VOSAP Founder, Pranav Desai says, “Inclusion of Specially Abled People is a 21st-century opportunity in front of all of us and such initiatives are aimed to touch the hearts of millions of people so that there is “True Access” in the society, beyond physical accessibility”.

The contest is set to conclude on 5th December 2020 with a Global online Award Ceremony, where 50 winners from 24 countries will be recognized and “VOSAP Virtual Art Gallery” will be launched for people to view selected artwork and get inspired for the inclusion of Specially Abled People with VOSAP.

VOSAP Annual Gala and Award Ceremony will be a live event on Voice of SAP’s handles on Facebook, Youtube, and www.voiceofsap.org website at 8:30 am PST, 10 pm IST on Dec 5, Saturday. 

This live event will be hosted by motivational speaker, multi-talented youth Sparsh Shah, and Jessica Cox, the first licensed pilot with no arms and has inspired millions, will be a guest speaker.

In a letter to founder Pranav Desai, Prime Minister of India, Narendra Modi congratulated 50 winners and has given a very inspiring message to VOSAP for this commendable initiative.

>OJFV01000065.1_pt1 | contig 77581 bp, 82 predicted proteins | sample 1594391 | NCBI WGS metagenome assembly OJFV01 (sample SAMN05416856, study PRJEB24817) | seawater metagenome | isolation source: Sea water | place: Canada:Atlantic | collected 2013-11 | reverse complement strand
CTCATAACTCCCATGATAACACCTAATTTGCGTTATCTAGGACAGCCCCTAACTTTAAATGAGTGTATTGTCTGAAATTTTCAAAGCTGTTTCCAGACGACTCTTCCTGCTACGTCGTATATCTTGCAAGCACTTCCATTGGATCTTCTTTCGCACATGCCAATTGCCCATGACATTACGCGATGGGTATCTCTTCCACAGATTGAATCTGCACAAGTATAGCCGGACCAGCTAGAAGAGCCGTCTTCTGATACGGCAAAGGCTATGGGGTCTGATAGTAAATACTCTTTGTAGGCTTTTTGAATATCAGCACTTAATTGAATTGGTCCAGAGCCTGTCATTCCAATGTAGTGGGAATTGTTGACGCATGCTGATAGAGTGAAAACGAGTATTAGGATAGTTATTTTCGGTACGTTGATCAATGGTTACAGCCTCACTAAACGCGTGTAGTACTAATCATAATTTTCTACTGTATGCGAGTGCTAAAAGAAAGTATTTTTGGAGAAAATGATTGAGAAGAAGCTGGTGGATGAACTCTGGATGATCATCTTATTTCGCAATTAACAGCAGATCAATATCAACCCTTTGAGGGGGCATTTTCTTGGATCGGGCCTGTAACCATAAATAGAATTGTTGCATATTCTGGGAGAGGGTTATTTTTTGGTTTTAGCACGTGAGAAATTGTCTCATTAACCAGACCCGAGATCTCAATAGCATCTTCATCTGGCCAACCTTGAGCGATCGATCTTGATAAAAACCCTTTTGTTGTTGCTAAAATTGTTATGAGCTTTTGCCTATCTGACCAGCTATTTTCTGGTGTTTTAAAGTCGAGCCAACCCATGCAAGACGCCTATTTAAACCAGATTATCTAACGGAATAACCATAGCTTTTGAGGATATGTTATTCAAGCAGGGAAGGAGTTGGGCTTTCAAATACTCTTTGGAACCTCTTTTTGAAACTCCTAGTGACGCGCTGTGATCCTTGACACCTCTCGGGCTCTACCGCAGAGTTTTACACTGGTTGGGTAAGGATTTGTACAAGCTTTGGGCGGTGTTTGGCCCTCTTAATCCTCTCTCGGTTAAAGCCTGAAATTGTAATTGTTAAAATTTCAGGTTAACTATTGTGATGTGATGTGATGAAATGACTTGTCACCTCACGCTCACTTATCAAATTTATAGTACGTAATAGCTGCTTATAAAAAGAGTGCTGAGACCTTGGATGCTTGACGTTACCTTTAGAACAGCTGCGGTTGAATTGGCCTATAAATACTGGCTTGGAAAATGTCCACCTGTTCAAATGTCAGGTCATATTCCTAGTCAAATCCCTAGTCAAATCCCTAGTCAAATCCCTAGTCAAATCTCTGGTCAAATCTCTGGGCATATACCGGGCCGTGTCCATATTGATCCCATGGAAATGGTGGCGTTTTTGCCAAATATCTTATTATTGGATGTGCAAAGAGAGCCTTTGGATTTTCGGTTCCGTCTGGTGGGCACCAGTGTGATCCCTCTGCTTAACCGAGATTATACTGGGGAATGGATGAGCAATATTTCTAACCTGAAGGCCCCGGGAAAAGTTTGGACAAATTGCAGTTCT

About VOSAP: Voice of Specially Abled People is a US-based non-profit organization in Special Consultative Status with UN ECOSOC, working to achieve UN SDGs.

LoQ, Sci-Fi Column: In Conversation with an Artist

Legends of Quintessence – A column which interacts with Sci-Fi in a South Asian context.

As I look around myself, I feel inspired by the talent surrounding me. I am inspired by my South Asian culture.  I am inspired by Sci-Fi.  So the conversations I have with those around me have a natural proclivity to include all the facets of my identity.

And what better company than chai, pakoras, and friends?

So sit down with me, Srishti Prabha (IC Assistant Editor) and some chai, as we explore the themes of Hanifa Hameed’s artwork for the LoQ column. 

Hanifa is a UI/UX designer and is also very active in creating digital art with underlying South Asian cultural influence. Her art takes inspiration from real life and highlights concepts that are beautiful, real, thought-provoking, and essential. She and her art have recently been recognized by ELLE India. Her art dedicated to the movie ‘Sheer Qorma’ recently featured on the movie’s Insta page. You can find her art on her Instagram page

Watch the interview below!

___